By Stephen Beech via SWNS
The 'sweet nothings' lovers whisper to each other are key to maintaining a healthy sex life, suggests a new study.
Researchers have discovered new evidence that "love languages" are vital for maintaining a happy relationship.
They found that the relationship satisfaction of heterosexual couples of all ages was linked to meeting both one’s own and one’s partner’s love-language needs.
Study lead author Olha Mostova, of the University of Warsaw in Poland, said: "Our findings suggest that people who better match each other’s preferences for love languages are more satisfied with their relationships and sexual life.
”Love languages refer to the popular idea that people differ both in the ways they express affection and the ways they wish to receive it.
"This hypothesis involves five distinct love languages: words of affirmation, spending quality time together, gift-giving, acts of service, and physical touch.
"Despite its popularity, the concept of love languages remains relatively under-explored."
To deepen understanding, Ms. Mostova and her colleagues conducted a study of 100 heterosexual couples who had been together for between six months and 24 years.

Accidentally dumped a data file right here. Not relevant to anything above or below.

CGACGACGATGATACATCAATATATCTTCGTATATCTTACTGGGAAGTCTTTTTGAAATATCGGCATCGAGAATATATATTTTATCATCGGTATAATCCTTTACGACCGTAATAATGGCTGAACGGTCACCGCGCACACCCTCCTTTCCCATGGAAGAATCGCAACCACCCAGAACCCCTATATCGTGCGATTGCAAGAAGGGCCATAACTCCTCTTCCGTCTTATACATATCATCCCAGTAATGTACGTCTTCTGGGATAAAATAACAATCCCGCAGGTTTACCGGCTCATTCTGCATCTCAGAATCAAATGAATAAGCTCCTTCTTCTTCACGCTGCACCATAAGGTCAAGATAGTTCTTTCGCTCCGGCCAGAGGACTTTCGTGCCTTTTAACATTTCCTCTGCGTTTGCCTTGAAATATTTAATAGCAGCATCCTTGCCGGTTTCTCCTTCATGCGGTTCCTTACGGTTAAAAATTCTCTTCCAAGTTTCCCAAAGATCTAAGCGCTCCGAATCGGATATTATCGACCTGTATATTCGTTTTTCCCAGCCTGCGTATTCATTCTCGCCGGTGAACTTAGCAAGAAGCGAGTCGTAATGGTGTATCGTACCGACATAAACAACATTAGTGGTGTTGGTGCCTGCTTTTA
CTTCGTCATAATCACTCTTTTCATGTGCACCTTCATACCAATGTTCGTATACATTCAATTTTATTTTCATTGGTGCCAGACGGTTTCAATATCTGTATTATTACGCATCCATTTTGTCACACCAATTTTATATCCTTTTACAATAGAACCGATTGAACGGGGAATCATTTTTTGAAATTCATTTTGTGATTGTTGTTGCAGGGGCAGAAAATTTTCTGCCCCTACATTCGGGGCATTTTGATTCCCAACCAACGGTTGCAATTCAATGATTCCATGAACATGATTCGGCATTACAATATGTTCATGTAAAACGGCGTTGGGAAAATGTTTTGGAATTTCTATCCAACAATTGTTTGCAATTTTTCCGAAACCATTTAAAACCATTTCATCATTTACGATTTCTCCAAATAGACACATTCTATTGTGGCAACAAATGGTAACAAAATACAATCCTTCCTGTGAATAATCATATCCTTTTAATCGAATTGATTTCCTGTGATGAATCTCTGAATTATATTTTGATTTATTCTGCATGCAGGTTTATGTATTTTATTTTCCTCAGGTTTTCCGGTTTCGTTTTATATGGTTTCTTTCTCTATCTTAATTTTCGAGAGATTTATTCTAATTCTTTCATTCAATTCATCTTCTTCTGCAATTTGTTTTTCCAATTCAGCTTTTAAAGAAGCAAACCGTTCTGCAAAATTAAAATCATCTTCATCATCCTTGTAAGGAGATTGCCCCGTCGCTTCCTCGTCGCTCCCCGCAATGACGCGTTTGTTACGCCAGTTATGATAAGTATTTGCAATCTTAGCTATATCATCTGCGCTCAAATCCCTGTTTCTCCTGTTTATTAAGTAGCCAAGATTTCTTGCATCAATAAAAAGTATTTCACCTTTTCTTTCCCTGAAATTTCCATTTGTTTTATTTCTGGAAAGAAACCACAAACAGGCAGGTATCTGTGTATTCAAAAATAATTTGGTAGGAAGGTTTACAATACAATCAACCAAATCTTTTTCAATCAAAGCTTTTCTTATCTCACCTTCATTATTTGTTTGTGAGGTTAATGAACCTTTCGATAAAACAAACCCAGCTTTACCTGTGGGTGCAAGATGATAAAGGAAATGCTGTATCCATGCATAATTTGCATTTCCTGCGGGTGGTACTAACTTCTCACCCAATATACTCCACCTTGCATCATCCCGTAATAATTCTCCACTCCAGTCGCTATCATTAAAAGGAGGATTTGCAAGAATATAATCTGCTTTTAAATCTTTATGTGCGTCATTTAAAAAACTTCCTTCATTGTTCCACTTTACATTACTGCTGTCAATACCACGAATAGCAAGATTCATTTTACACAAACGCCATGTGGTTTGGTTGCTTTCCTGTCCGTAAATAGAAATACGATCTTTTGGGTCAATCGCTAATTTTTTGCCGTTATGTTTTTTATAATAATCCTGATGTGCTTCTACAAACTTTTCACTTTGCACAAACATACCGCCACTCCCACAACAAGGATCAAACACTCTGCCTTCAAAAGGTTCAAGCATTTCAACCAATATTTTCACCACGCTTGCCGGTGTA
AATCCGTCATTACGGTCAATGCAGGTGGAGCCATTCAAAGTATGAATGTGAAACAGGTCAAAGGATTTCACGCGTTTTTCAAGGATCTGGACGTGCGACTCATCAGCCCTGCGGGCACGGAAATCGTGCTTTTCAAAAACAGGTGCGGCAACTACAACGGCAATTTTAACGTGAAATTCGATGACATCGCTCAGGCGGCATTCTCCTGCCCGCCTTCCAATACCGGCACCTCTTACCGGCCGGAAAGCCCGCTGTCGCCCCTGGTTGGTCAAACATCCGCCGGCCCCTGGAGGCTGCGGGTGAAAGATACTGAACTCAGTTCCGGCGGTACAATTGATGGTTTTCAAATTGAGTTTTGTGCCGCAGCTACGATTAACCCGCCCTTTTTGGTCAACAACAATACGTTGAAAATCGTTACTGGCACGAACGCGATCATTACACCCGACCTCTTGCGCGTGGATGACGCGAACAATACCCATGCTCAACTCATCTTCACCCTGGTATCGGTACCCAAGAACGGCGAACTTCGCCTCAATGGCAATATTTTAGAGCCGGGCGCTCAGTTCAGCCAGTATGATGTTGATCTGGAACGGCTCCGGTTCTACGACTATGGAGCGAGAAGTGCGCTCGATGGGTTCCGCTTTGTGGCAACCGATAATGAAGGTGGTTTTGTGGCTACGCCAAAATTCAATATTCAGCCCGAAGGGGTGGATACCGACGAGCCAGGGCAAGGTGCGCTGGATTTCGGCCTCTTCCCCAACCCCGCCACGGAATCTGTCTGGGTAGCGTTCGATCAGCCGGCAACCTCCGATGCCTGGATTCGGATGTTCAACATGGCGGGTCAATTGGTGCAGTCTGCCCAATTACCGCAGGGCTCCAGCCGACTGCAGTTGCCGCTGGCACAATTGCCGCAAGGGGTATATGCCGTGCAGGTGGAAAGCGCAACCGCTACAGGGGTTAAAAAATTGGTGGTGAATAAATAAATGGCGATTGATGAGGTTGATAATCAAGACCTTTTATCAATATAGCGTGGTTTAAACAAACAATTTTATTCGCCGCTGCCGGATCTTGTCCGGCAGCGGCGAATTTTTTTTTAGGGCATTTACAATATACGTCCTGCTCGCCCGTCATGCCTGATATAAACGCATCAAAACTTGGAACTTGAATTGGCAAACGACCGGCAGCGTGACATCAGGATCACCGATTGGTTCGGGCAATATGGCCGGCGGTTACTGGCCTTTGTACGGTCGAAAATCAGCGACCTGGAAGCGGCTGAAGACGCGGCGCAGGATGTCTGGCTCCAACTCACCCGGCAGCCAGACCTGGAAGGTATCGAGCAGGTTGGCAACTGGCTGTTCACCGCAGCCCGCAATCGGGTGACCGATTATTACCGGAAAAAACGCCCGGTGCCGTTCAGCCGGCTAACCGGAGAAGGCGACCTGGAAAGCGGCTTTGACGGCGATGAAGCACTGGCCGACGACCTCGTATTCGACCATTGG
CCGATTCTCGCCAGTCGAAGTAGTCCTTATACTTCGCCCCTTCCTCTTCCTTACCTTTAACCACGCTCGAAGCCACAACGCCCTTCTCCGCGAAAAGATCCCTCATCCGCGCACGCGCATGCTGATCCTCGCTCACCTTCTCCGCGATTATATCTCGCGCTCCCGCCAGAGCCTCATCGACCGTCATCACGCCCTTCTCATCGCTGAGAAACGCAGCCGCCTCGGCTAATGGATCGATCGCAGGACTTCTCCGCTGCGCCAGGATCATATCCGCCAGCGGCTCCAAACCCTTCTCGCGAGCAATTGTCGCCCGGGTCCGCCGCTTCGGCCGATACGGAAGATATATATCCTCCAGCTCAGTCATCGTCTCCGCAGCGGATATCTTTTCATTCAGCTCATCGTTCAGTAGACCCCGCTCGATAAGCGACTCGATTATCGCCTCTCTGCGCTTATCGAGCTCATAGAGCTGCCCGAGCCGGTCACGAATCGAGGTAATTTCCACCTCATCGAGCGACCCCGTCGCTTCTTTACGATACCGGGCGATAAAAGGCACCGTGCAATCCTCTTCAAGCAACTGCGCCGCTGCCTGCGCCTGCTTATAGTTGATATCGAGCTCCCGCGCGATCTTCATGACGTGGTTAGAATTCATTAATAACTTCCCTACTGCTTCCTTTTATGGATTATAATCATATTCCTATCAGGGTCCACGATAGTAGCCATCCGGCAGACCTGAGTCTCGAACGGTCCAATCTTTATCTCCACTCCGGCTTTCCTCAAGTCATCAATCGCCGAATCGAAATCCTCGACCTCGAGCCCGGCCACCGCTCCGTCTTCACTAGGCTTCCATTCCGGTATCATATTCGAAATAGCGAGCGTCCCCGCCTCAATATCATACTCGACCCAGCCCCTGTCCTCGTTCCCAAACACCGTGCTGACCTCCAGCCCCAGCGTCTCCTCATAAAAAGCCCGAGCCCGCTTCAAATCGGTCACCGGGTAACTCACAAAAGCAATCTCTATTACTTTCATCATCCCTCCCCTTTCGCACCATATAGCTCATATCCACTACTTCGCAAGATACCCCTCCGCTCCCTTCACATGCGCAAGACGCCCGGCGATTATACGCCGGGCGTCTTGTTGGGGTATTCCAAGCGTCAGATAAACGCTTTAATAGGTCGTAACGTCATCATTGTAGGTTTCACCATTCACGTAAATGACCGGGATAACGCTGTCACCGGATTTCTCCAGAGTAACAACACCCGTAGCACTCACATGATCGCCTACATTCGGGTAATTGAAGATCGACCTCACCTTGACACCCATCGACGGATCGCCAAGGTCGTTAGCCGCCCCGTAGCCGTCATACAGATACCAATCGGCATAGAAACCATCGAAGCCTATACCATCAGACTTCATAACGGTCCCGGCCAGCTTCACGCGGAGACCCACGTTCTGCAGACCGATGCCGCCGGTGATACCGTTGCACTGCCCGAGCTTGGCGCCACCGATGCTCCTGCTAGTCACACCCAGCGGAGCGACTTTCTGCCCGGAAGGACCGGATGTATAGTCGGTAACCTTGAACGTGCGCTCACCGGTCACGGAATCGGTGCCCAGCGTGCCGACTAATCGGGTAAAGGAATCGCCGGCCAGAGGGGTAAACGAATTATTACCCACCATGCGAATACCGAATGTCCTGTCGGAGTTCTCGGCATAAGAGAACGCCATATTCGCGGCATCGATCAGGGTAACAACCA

The participants were aged 17 to 58, and each completed a questionnaire with questions developed in prior research on love languages.
The survey evaluated the participants’ preferred love languages to use when expressing love to their partner, and in turn, which love languages used by their partner most make them feel loved.
The data enabled the research team to identify the degree of any mismatches within each couple. They also assessed participants’ relationship satisfaction, sexual satisfaction, and empathy.
The analysis showed that, for both men and women, participants whose partners used the love languages they preferred to receive had higher levels of relationship and sexual satisfaction.
Greater satisfaction was also found among participants who reported using the love languages their partners preferred to receive, according to the findings published in the journal PLOS One.
The researchers had hypothesized that empathy would be associated with a greater tendency for a participant to use the love language their partner prefers to receive.
However, Ms. Mostova said: "While the analysis showed some small support for certain sub-types of empathy affecting male participants’ relationship experiences, this hypothesis was not supported overall."
While the study only included heterosexual couples, Ms. Mostova added: "Focusing on partners’ love-language needs might be effective in relationship counseling. "
The researchers said future studies could examine whether love-language matching actually causes greater satisfaction, or instead arises from it or an entirely different factor.
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